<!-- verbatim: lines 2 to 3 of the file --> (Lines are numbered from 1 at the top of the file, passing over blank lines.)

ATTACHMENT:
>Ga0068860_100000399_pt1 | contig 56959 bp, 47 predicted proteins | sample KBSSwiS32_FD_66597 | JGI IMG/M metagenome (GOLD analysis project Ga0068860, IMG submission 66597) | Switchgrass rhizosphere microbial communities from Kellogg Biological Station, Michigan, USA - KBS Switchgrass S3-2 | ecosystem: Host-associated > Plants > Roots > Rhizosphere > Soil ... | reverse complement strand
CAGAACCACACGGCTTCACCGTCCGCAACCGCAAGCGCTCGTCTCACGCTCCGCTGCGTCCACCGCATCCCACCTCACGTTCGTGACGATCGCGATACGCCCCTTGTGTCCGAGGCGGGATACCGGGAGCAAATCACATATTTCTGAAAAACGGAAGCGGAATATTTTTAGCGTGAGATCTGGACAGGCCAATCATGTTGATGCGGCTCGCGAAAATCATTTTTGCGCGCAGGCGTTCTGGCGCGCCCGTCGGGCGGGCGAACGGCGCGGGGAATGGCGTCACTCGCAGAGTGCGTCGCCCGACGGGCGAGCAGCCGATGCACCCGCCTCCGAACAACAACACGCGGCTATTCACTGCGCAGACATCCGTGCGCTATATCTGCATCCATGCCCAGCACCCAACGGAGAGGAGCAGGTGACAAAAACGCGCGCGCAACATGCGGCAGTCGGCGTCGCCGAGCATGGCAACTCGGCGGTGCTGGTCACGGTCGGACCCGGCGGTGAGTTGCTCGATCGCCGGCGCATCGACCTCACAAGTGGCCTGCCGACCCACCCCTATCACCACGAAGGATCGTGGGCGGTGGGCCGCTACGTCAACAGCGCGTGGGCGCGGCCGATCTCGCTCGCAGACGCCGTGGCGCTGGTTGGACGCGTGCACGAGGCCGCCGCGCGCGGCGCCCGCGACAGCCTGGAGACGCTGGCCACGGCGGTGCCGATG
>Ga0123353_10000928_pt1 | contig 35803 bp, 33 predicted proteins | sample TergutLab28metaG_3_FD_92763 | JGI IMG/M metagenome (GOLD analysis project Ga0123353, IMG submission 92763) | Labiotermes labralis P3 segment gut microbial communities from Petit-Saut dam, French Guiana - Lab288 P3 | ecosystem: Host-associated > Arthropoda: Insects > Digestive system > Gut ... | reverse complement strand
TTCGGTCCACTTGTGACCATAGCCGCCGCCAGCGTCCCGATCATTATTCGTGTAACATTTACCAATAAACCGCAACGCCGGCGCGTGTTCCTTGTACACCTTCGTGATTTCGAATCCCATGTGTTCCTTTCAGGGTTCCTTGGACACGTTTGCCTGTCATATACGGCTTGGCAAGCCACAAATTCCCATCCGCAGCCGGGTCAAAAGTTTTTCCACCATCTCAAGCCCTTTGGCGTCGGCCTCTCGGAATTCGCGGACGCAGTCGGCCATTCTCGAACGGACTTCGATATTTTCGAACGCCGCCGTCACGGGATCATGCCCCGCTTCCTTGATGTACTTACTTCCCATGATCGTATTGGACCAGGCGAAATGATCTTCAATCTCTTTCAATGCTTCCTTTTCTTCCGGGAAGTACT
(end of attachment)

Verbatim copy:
CAGAACCACACGGCTTCACCGTCCGCAACCGCAAGCGCTCGTCTCACGCTCCGCTGCGTCCACCGCATCCCACCTCACGTTCGTGACGATCGCGATACGCCCCTTGTGTCCGAGGCGGGATACCGGGAGCAAATCACATATTTCTGAAAAACGGAAGCGGAATATTTTTAGCGTGAGATCTGGACAGGCCAATCATGTTGATGCGGCTCGCGAAAATCATTTTTGCGCGCAGGCGTTCTGGCGCGCCCGTCGGGCGGGCGAACGGCGCGGGGAATGGCGTCACTCGCAGAGTGCGTCGCCCGACGGGCGAGCAGCCGATGCACCCGCCTCCGAACAACAACACGCGGCTATTCACTGCGCAGACATCCGTGCGCTATATCTGCATCCATGCCCAGCACCCAACGGAGAGGAGCAGGTGACAAAAACGCGCGCGCAACATGCGGCAGTCGGCGTCGCCGAGCATGGCAACTCGGCGGTGCTGGTCACGGTCGGACCCGGCGGTGAGTTGCTCGATCGCCGGCGCATCGACCTCACAAGTGGCCTGCCGACCCACCCCTATCACCACGAAGGATCGTGGGCGGTGGGCCGCTACGTCAACAGCGCGTGGGCGCGGCCGATCTCGCTCGCAGACGCCGTGGCGCTGGTTGGACGCGTGCACGAGGCCGCCGCGCGCGGCGCCCGCGACAGCCTGGAGACGCTGGCCACGGCGGTGCCGATG
>Ga0123353_10000928_pt1 | contig 35803 bp, 33 predicted proteins | sample TergutLab28metaG_3_FD_92763 | JGI IMG/M metagenome (GOLD analysis project Ga0123353, IMG submission 92763) | Labiotermes labralis P3 segment gut microbial communities from Petit-Saut dam, French Guiana - Lab288 P3 | ecosystem: Host-associated > Arthropoda: Insects > Digestive system > Gut ... | reverse complement strand